For People New to Both FreeBSD and UNIX®
FreeBSD is a registered trademark of the FreeBSD Foundation.
IBM, AIX, OS/2, PowerPC, PS/2, S/390, and ThinkPad are trademarks of International Business Machines Corporation in the United States, other countries, or both.
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Motif, OSF/1, and UNIX are registered trademarks and IT DialTone and The Open Group are trademarks of The Open Group in the United States and other countries.
Many of the designations used by manufacturers and sellers to distinguish their products are claimed as trademarks. Where those designations appear in this document, and the FreeBSD Project was aware of the trademark claim, the designations have been followed by the “™” or the “®” symbol.
Congratulations on installing FreeBSD! This introduction is for people new to both FreeBSD and UNIX®-so it starts with basics.
1. Logging in and Getting Out
Log in (when you see
login:) as a user you created during installation or as
(Your FreeBSD installation will already have an account for
who can go anywhere and do anything, including deleting essential files, so be careful!)
The symbols % and # in the following stand for the prompt (yours may be different), with % indicating an ordinary user and # indicating
To log out (and get a new
login: prompt) type
as often as necessary.
Yes, press enter after commands, and remember that UNIX® is case-sensitive-
To shut down the machine type
# /sbin/shutdown -h now
Or to reboot type
# /sbin/shutdown -r now
You can also reboot with Ctrl+Alt+Delete.
Give it a little time to do its work.
This is equivalent to
/sbin/reboot in recent releases of FreeBSD and is much, much better than hitting the reset button.
You do not want to have to reinstall this thing, do you?
2. Adding a User with Root Privileges
If you did not create any users when you installed the system and are thus logged in as
root, you should probably create a user now with
The first time you use
adduser, it might ask for some defaults to save.
You might want to make the default shell csh(1) instead of sh(1), if it suggests
sh as the default.
Otherwise just press enter to accept each default.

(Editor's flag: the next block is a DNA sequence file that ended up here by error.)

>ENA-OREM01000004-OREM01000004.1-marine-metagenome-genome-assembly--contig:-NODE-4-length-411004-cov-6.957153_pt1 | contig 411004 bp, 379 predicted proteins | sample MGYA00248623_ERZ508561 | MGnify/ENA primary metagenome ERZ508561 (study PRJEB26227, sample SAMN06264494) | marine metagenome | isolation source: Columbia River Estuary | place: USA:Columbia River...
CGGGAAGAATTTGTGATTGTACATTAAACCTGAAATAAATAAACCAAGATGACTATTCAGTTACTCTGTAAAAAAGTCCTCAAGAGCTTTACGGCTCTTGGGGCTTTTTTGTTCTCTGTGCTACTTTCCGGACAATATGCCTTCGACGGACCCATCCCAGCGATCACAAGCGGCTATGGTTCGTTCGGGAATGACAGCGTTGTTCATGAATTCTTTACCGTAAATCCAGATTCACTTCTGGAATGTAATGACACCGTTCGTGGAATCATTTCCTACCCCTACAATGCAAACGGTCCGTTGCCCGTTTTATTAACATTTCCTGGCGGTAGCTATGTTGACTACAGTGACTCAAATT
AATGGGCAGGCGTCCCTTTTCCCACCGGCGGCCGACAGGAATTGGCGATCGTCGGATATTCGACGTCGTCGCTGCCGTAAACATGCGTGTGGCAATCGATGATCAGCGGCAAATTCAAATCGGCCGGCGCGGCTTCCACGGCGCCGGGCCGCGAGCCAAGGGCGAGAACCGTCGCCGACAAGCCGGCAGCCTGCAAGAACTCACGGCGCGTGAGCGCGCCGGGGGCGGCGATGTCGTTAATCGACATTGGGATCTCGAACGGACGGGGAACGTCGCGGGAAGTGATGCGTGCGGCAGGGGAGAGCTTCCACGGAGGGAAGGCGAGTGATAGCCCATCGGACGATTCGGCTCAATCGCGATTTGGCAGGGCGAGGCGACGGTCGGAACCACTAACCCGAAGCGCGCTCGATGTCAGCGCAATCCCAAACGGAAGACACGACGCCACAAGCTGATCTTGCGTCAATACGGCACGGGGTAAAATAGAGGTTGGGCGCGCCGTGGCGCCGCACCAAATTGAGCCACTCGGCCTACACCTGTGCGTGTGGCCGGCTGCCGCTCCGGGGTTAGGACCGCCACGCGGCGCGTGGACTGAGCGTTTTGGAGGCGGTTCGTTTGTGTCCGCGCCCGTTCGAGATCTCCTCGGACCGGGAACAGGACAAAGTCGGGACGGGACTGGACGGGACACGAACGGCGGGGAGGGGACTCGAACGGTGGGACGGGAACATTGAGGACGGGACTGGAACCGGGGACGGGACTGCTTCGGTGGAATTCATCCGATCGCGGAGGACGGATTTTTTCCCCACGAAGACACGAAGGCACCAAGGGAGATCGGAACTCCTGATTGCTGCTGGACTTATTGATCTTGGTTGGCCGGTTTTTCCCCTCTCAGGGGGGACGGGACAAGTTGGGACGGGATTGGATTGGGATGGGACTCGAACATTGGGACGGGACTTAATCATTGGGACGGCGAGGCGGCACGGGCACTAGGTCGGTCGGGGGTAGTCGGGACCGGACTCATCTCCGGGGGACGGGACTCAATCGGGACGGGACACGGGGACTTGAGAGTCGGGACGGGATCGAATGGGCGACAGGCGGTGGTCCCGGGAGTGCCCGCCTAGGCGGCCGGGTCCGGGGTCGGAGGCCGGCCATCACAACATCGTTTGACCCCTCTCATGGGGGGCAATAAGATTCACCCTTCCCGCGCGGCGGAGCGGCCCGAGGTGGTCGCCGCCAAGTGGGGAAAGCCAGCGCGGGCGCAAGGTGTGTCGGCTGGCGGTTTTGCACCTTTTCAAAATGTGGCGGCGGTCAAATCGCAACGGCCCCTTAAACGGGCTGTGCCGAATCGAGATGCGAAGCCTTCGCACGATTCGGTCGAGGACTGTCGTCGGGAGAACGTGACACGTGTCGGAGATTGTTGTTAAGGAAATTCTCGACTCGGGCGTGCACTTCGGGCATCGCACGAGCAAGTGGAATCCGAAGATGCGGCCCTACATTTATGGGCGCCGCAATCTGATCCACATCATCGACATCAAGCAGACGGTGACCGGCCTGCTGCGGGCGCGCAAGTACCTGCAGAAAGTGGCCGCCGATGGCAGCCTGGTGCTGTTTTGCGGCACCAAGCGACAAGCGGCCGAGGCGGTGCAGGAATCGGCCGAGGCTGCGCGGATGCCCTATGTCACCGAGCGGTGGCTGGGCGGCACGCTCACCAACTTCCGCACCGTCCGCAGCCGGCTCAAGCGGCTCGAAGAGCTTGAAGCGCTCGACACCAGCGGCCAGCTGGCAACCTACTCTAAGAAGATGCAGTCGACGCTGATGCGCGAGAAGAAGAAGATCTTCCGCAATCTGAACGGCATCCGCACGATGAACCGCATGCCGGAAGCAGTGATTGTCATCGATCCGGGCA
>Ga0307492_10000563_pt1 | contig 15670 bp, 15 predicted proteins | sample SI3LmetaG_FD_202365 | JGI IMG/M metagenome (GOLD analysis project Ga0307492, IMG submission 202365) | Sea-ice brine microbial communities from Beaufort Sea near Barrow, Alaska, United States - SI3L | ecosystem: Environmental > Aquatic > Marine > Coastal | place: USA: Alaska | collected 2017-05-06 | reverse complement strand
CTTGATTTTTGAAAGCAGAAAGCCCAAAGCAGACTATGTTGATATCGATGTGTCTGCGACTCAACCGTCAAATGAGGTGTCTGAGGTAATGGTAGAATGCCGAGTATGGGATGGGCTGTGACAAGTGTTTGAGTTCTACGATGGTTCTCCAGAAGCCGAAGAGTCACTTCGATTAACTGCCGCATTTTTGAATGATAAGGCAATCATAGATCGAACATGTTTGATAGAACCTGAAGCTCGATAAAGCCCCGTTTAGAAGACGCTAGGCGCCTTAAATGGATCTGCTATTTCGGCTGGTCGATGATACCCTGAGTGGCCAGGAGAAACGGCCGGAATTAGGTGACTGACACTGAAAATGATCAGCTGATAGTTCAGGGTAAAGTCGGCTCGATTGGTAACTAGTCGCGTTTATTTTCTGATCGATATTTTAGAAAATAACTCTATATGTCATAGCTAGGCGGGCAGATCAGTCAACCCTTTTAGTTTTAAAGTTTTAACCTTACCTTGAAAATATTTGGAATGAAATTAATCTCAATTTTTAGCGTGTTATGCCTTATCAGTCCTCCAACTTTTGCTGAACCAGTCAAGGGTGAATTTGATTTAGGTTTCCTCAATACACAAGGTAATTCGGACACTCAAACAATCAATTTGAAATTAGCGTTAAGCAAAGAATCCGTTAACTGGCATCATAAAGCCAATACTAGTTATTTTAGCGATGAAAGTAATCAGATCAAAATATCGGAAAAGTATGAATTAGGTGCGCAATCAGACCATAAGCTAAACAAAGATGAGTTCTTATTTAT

These defaults are saved in /etc/adduser.conf, an editable file.
Suppose you create a user
jack with full name Jack Benimble.
jack a password if security (even kids around who might pound on the keyboard) is an issue.
When it asks you if you want to invite
jack into other groups, type
Login group is "jack". Invite jack into other groups: wheel
This will make it possible to log in as
jack and use the su(1) command to become
Then you will not get scolded any more for logging in as
You can quit
adduser any time by typing Ctrl+C, and at the end you will have a chance to approve your new user or simply type n for no.
You might want to create a second new user so that when you edit `jack’s login files, you will have a hot spare in case something goes wrong.
Once you have done this, use
exit to get back to a login prompt and log in as
In general, it is a good idea to do as much work as possible as an ordinary user who does not have the power-and risk-of
If you already created a user and you want the user to be able to
root, you can log in as
root and edit the file /etc/group, adding
jack to the first line (the group
But first you need to practice vi(1), the text editor-or use the simpler text editor, ee(1), installed on recent versions of FreeBSD.
To delete a user, use
3. Looking Around
Logged in as an ordinary user, look around and try out some commands that will access the sources of help and information within FreeBSD.
Here are some commands and what they do:
Tells you who you are!
Shows you where you are-the current working directory.
Lists the files in the current directory.
Lists the files in the current directory with a * after executables, a
/after directories, and an
@after symbolic links.
Lists the files in long format-size, date, permissions.
Lists hidden "dot" files with the others. If you are
root, the "dot" files show up without the
cd ..backs up one level; note the space after
cd /usr/localgoes there.
cd ~goes to the home directory of the person logged in-e.g., /usr/home/jack. Try
cd /cdrom, and then
ls, to find out if your CDROM is mounted and working.
Lets you look at a file (named filename) without changing it. Try
less /etc/fstab. Type
Displays filename on screen. If it is too long and you can see only the end of it, press ScrollLock and use the up-arrow to move backward; you can use ScrollLock with manual pages too. Press ScrollLock again to quit scrolling. You might want to try
caton some of the dot files in your home directory-
You will notice aliases in .cshrc for some of the
ls commands (they are very convenient).
You can create other aliases by editing .cshrc.
You can make these aliases available to all users on the system by putting them in the system-wide
csh configuration file, /etc/csh.cshrc.
4. Getting Help and Information
Here are some useful sources of help. Text stands for something of your choice that you type in-usually a command or filename.
Everything containing string text in the
The manual page for text. The major source of documentation for UNIX® systems.
man lswill tell you all the ways to use
ls. Press Enter to move through text, Ctrl+B to go back a page, Ctrl+F to go forward, q or Ctrl+C to quit.
Tells you where in the user’s path the command text is found.
All the paths where the string text is found.
Tells you what the command text does and its manual page. Typing
whatis *will tell you about all the binaries in the current directory.